While it may feel bewildering to some, life without processed foods represents the majority of human history. Yes, humankind has always adjusted, prepared, and stored food uniquely, but the recent development of highly-processed foods, ingredients, and additives, as found in things like chips, prepackaged dinners, and modern “fast” food, represents a big shift in what the dinner plate looks like for most people, especially in the Western World.
On the flip side of processed foods, you have whole foods and what’s known as the Whole Food Diet.
What Are Whole Foods
Whole foods can most simply be understood as foods as close to their natural state as possible. These foods do not go under high amounts of processing – that means these foods are not blended with other ingredients, like oils/fats, colorings, or other additives. Some examples of this are whole grains vs. refined grains, fruits & vegetables vs. supplements, homemade blackberry spread vs. squeezable preserve, or chicken breast vs. chicken nuggets made from mechanically separated meat.
So why eat whole foods?
What makes whole foods arguable better than processed foods comes down to one major factor: retained nutrients. Whole foods, by virtue of not being broken down during processing, often retain their fiber, a wide range of phytochemicals, and vitamins and minerals that are removed when processing foods. Some argue that “fortifying” processed food solves this problem, however, this isn’t always the case, as in the case of phytochemicals such as lycopene, anthocyanins, and pterostilbene. As explained by Elaine Magee, MPH, RD, “The only way to make sure you’re getting the phytochemicals we know about, as well as the ones we haven’t yet discovered or named, is to eat plant foods in their whole, unprocessed form (or ground, if they’re grains or seeds).”
What is a Whole Food Diet
First, it’s important to note that a whole food diet is not a vegan diet. Some purport that the diet excludes meat/animal products completely, but this isn’t true. While meat is de-emphasized in the diet, and instead fruit and starches are emphasized, the diet itself does not prohibit meat. (I find this is an important distinction to make, largely when one says ‘whole food diet.’ This can prevent them from making a healthy dietary switch that still includes meat!)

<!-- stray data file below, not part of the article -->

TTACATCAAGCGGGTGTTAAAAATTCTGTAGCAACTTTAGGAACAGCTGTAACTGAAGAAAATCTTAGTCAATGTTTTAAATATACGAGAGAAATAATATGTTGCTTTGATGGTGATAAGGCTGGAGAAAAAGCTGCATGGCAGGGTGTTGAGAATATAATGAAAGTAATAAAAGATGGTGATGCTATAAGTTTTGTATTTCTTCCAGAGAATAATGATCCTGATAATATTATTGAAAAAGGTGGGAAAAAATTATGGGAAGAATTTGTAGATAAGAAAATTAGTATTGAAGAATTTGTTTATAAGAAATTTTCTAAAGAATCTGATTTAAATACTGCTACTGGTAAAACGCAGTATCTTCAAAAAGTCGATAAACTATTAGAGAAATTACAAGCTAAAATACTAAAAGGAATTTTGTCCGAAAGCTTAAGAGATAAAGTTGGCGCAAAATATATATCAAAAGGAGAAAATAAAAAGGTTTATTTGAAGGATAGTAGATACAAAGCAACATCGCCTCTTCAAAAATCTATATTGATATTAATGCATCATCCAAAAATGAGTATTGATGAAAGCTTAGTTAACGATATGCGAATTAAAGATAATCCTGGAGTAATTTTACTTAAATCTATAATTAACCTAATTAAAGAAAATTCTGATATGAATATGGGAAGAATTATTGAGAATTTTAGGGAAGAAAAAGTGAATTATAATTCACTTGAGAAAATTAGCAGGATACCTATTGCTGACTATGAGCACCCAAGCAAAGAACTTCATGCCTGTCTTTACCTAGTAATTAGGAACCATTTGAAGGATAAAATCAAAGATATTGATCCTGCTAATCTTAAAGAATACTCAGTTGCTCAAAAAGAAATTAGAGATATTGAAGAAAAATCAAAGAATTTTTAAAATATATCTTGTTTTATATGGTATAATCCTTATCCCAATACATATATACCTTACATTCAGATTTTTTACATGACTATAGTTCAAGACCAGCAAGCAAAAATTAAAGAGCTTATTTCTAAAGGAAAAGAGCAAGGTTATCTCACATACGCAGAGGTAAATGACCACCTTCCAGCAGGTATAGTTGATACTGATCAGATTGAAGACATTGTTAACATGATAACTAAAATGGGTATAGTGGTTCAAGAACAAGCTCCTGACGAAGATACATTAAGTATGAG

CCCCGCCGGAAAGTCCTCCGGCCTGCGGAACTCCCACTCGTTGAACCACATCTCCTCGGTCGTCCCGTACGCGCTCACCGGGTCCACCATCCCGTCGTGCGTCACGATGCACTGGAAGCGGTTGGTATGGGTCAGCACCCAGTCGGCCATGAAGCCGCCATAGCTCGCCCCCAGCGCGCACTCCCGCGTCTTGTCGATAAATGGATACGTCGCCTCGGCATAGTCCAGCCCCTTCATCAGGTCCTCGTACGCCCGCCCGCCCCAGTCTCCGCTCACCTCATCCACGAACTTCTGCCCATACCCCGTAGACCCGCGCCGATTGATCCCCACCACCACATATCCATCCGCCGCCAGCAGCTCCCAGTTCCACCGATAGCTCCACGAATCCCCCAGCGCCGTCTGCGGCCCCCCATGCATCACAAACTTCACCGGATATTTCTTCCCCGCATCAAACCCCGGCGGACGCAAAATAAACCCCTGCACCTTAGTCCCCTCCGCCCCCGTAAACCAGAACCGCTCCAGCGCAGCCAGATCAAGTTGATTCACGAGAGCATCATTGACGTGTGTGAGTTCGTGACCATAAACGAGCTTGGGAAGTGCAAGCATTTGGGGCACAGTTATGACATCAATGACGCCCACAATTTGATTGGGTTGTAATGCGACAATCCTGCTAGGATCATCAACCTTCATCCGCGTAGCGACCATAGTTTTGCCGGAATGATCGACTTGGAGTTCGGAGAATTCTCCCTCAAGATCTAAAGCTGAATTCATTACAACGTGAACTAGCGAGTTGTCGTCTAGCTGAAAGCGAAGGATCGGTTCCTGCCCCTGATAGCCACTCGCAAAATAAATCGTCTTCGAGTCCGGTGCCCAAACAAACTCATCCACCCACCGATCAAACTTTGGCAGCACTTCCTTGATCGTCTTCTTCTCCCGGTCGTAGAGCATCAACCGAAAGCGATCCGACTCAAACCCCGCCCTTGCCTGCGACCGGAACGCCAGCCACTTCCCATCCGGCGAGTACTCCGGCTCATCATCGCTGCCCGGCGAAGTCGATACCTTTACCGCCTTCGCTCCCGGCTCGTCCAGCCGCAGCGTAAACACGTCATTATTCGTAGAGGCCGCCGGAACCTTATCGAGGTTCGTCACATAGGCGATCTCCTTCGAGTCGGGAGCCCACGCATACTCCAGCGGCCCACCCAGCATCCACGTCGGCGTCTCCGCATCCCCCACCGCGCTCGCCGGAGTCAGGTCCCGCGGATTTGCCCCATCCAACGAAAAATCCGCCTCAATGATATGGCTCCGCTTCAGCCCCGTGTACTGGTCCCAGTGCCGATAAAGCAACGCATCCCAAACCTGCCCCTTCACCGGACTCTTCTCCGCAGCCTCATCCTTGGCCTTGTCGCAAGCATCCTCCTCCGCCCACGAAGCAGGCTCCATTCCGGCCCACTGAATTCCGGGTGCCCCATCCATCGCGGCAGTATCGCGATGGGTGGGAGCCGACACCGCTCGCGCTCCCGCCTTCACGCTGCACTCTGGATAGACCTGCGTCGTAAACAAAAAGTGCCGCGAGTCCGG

So what does a whole food diet look like? In variety, one should consume these core foods:
- Leafy vegetables, such as spinach, kale and chard
- Fresh fruit, such as citruses, pome fruits and tropical fruits
- Lean, unprocessed meats, such as ham, turkey and fish
- Nuts and nut butters, such as almonds, cashews and walnuts
- Legumes, such as beans, peas and lentil
- Whole grains, such as quinoa, couscous and wheat berries
You may feel as if this list is quite general, and that’s because it is. It’s important to realize that a lot of what defines the whole food diet isn’t a specific type of food group as much as a specific process that behind the foods you eat. For example, you certainly enjoy a ‘burger and fries’ on this diet – but you’d want to make sure the meat was lean and unprocessed (without additives), the vegetables were fresh and not prepared/packaged, and the bun was made from a whole grain, or even homemade by you.
In the case of a whole food diet, it’s more about following healthy principles, like starting your day with a wholesome breakfast and providing yourself with a variety of sources of nutrition that naturally occur in foods.
Whole Food Diet + Physical Activity
As you know, a healthier body doesn’t only come from eating good foods. It also requires physical activity, like yoga or the great exercises that go with it. Provide yourself with at least 20-30 minutes of exercise everyday, and don’t be afraid to sprinkle some weight training exercises in your routine
Remember: One of the best ways to improve your health is to simply listen to your body – satisfy yourself while remaining disciplined and active!